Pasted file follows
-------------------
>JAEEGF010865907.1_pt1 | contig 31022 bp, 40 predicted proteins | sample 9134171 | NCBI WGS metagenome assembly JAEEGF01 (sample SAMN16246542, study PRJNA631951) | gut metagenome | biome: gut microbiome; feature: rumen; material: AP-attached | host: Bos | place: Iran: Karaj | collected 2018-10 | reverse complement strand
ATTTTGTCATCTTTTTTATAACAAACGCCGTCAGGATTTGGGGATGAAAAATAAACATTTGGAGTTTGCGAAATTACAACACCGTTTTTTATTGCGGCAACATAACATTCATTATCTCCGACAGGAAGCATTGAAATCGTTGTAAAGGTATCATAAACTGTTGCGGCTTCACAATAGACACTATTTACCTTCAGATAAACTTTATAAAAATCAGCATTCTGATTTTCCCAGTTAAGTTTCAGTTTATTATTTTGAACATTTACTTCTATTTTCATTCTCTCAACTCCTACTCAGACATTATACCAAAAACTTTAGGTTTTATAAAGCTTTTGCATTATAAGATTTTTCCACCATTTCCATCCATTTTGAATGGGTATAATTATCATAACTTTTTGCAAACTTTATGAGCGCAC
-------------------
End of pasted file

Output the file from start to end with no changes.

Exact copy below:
>JAEEGF010865907.1_pt1 | contig 31022 bp, 40 predicted proteins | sample 9134171 | NCBI WGS metagenome assembly JAEEGF01 (sample SAMN16246542, study PRJNA631951) | gut metagenome | biome: gut microbiome; feature: rumen; material: AP-attached | host: Bos | place: Iran: Karaj | collected 2018-10 | reverse complement strand
ATTTTGTCATCTTTTTTATAACAAACGCCGTCAGGATTTGGGGATGAAAAATAAACATTTGGAGTTTGCGAAATTACAACACCGTTTTTTATTGCGGCAACATAACATTCATTATCTCCGACAGGAAGCATTGAAATCGTTGTAAAGGTATCATAAACTGTTGCGGCTTCACAATAGACACTATTTACCTTCAGATAAACTTTATAAAAATCAGCATTCTGATTTTCCCAGTTAAGTTTCAGTTTATTATTTTGAACATTTACTTCTATTTTCATTCTCTCAACTCCTACTCAGACATTATACCAAAAACTTTAGGTTTTATAAAGCTTTTGCATTATAAGATTTTTCCACCATTTCCATCCATTTTGAATGGGTATAATTATCATAACTTTTTGCAAACTTTATGAGCGCAC